Located in La Crosse, WTC is one of Wisconsin’s 16 public vocational-technical schools. It is certified by the Commission on Massage Therapy Accreditation.
The MT program is composed of 750 content hours — half classroom lectures and half hands-on training. A pair of internships make up 100 hours. Certificates are awarded after 25 weeks during the day or 47 weeks at night. All instructors have professional experience in the field.
Students learn Swedish massage, hydrotherapy, deep tissue massage, advanced clinical massage, spa and wellness treatments, chair and sports massage, and kinesiology. They also get extensive training in advanced clinical techniques.
This public community college, with more than 150 career programs, serves a 12-county area in south-central Wisconsin.
The 800-content-hour, 28-credit massage therapy diploma curriculum takes full-time students nine months. There is instruction in Eastern and Western modalities, including Swedish, chair, and full-body therapeutic techniques. Classes also teach methods for pregnant women, the elderly, and cancer patients.
The curriculum covers clinical approaches like trigger point therapy and sports massage; and spa treatments such as hydrotherapy, hot stone massage, aromatherapy, and Eastern bodywork. Professional skills, the therapeutic relationship, treatment planning, and body-mind awareness are emphasized.
NWTC awards massage therapy diplomas on its Green Bay and Sturgeon Bay campuses. The program stresses “personal and professional development, increased self-awareness, and sensitivity.”
The 28-credit curriculum delivers instruction in hygiene and safety, myofascial release, deep tissue massage, neuromuscular therapy, spa treatments, Eastern and energetic approaches, medical terminology, pharmacology, kinesiology, and diversity studies. Students are trained in massage techniques for athletes, mothers and infants, the elderly, end of life clients, and those with chronic pain.
One of the program admission requirements is a minimum high school grade-point average of 2.6. Students have access to study-abroad opportunities.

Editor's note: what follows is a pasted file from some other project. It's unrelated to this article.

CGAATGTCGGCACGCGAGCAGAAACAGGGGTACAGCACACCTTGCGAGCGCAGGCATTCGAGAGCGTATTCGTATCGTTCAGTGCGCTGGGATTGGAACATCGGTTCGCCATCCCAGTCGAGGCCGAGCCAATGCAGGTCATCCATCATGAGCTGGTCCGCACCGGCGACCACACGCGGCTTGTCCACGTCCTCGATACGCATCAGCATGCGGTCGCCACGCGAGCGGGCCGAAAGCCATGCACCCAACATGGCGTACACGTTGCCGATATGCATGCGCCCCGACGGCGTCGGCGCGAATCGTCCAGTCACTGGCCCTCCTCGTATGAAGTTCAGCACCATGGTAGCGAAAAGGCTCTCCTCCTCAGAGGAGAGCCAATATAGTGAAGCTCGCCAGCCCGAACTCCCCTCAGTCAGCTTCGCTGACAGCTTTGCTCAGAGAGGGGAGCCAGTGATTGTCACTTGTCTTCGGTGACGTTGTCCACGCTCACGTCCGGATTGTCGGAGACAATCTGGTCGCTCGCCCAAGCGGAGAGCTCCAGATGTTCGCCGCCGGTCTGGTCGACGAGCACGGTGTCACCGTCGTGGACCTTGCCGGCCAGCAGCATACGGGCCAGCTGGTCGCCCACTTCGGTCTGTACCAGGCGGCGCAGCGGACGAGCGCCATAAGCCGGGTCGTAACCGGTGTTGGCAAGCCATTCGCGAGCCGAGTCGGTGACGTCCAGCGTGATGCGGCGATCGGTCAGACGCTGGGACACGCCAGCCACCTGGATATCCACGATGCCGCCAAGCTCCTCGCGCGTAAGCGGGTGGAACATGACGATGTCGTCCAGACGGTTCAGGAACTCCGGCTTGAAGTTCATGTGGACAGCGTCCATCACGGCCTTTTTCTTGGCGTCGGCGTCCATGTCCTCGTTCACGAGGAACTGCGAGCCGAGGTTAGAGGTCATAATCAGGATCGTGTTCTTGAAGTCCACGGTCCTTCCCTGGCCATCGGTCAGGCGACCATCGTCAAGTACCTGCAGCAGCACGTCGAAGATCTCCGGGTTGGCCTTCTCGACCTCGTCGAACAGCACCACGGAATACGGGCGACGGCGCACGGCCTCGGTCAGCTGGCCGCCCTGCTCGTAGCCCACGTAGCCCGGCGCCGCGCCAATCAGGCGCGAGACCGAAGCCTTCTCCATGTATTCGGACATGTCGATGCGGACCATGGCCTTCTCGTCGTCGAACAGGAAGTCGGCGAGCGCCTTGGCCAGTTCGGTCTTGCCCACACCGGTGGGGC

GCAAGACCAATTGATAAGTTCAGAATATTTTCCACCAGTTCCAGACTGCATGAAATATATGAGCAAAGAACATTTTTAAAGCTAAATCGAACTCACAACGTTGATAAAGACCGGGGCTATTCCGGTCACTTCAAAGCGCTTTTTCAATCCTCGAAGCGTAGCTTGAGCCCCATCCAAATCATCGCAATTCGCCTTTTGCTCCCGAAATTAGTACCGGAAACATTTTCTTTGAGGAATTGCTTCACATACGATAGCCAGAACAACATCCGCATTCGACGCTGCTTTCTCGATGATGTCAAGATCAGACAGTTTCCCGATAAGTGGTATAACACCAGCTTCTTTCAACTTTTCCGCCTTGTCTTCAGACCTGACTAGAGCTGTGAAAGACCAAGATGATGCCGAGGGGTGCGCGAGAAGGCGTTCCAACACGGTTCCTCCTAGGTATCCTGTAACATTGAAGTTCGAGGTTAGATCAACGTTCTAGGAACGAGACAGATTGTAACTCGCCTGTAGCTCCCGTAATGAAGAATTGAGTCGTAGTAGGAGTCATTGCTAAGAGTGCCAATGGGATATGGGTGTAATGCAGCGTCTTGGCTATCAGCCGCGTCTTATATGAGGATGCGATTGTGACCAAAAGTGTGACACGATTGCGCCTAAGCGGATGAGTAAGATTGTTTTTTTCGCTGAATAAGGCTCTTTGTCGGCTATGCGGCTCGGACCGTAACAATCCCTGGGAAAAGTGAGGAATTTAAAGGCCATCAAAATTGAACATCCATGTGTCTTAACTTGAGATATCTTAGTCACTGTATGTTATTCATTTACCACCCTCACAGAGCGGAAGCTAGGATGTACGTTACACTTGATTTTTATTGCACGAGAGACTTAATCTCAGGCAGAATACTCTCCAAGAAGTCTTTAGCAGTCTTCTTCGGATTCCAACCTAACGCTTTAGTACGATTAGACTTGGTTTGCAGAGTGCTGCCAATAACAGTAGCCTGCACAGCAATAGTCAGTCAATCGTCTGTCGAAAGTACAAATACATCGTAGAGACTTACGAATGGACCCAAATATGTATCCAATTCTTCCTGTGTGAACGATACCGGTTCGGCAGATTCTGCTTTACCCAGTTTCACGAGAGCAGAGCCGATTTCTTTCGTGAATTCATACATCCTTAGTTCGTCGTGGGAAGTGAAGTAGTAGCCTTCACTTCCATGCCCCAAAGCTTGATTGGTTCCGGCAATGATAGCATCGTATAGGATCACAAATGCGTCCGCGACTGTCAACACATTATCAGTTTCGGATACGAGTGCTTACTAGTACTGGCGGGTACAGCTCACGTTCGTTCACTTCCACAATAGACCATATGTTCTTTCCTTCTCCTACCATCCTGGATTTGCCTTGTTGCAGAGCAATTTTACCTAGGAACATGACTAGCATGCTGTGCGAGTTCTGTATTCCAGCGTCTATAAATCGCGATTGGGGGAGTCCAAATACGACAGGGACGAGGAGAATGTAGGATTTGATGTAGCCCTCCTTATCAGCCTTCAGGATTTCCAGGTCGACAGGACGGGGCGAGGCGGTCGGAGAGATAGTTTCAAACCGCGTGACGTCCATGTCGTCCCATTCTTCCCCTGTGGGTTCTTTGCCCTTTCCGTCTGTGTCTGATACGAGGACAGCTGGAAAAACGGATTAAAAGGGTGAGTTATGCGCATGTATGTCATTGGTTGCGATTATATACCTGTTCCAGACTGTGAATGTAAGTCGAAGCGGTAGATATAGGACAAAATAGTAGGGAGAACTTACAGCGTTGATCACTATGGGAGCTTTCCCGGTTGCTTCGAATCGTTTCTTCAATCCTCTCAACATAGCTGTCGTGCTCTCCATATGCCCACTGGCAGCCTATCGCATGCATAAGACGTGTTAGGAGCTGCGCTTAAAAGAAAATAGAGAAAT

Our top choice is this public community college, which offers more than 200 degree and certificate programs. Massage therapy students, on the Appleton campus, earn technical diplomas.
The full-time program consists of 24 credits. There are day and evening class schedules. Students get training in deep tissue, pregnancy, infant, and pressure point face massage. Other courses teach trigger point therapy, myofascial release, joint movement, neuromuscular therapy, polarity, reflexology, Asian bodywork, Chinese medicine, hydrotherapy, kinesiology, safety and sanitation, and communication skills.
In the school’s Trilogy Salon & Spa, students give Swedish, chair, hot stone, and customized massages to the public.
The typical practitioner here makes approximately $42,400 a year (or $20.40 per hour)—a little better than the United States median of about 41,420 (or $20).
Income among those in the top tenth of earners is nearly $65,000 (or around $31.20) in Wisconsin—not quite as much as the national average of almost $78,300 (or over $37.60). The pay for the bottom tenth in the state is in excess of $18,850 (or above $9)—less than approximately $21,340 (or $10.25) across the country.
Jobs for massage therapists in Wisconsin totaled 2,820 in 2016. Federal analysts estimated that the figure would reach 3,340 within a decade—an 18 percent increase, compared with the 26 percent that officials expect nationwide.
Sources: U.S. Bureau of Labor Statistics, CareerOneStop